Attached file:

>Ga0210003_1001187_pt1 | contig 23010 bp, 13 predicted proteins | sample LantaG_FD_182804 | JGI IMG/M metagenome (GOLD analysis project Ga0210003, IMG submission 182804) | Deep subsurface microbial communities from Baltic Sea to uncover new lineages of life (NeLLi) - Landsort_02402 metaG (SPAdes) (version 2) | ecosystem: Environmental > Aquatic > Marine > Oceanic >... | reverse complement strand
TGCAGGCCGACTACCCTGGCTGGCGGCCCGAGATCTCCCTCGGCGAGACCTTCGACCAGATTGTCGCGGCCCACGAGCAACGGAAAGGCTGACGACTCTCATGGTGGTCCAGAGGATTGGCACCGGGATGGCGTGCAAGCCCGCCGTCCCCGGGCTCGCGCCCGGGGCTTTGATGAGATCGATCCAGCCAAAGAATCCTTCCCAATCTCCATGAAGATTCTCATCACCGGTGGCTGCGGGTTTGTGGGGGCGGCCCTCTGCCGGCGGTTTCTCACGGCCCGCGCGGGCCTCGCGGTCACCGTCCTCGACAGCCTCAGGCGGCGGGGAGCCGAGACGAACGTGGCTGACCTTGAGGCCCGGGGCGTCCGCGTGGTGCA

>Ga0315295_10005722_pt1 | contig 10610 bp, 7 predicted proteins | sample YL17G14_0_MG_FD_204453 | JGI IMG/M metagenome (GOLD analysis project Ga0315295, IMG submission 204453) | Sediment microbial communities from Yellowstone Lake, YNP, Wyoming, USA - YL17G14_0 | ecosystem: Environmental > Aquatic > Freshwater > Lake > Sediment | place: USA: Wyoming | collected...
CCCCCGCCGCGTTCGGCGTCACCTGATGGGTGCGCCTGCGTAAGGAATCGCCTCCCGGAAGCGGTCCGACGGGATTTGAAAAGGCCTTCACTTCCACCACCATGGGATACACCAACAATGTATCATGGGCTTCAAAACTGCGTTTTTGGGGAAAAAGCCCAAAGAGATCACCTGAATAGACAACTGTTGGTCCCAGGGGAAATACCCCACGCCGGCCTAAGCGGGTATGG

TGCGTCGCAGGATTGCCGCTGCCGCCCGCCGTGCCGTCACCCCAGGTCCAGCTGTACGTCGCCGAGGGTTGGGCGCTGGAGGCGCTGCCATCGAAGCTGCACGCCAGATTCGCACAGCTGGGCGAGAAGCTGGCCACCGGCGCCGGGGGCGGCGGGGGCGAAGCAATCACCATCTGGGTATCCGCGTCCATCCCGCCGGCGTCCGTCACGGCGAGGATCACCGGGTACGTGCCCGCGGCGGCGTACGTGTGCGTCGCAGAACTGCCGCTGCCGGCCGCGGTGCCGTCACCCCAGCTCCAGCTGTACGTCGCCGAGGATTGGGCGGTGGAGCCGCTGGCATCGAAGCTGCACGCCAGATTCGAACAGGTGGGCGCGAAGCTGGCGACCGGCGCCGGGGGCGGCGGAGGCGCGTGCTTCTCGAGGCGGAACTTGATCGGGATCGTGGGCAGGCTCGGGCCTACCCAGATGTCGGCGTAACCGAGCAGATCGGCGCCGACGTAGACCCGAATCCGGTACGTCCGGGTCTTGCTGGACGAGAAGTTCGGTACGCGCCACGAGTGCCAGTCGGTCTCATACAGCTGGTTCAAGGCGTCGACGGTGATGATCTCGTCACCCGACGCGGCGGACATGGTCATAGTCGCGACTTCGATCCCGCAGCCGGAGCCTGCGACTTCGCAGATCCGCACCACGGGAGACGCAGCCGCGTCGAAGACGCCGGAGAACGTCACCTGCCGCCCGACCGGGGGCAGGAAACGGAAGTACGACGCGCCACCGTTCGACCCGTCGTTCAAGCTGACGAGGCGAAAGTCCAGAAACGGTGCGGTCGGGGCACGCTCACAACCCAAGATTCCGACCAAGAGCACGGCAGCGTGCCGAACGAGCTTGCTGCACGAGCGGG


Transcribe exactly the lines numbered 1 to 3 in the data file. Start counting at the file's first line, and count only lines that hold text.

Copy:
>Ga0210003_1001187_pt1 | contig 23010 bp, 13 predicted proteins | sample LantaG_FD_182804 | JGI IMG/M metagenome (GOLD analysis project Ga0210003, IMG submission 182804) | Deep subsurface microbial communities from Baltic Sea to uncover new lineages of life (NeLLi) - Landsort_02402 metaG (SPAdes) (version 2) | ecosystem: Environmental > Aquatic > Marine > Oceanic >... | reverse complement strand
TGCAGGCCGACTACCCTGGCTGGCGGCCCGAGATCTCCCTCGGCGAGACCTTCGACCAGATTGTCGCGGCCCACGAGCAACGGAAAGGCTGACGACTCTCATGGTGGTCCAGAGGATTGGCACCGGGATGGCGTGCAAGCCCGCCGTCCCCGGGCTCGCGCCCGGGGCTTTGATGAGATCGATCCAGCCAAAGAATCCTTCCCAATCTCCATGAAGATTCTCATCACCGGTGGCTGCGGGTTTGTGGGGGCGGCCCTCTGCCGGCGGTTTCTCACGGCCCGCGCGGGCCTCGCGGTCACCGTCCTCGACAGCCTCAGGCGGCGGGGAGCCGAGACGAACGTGGCTGACCTTGAGGCCCGGGGCGTCCGCGTGGTGCA

>Ga0315295_10005722_pt1 | contig 10610 bp, 7 predicted proteins | sample YL17G14_0_MG_FD_204453 | JGI IMG/M metagenome (GOLD analysis project Ga0315295, IMG submission 204453) | Sediment microbial communities from Yellowstone Lake, YNP, Wyoming, USA - YL17G14_0 | ecosystem: Environmental > Aquatic > Freshwater > Lake > Sediment | place: USA: Wyoming | collected...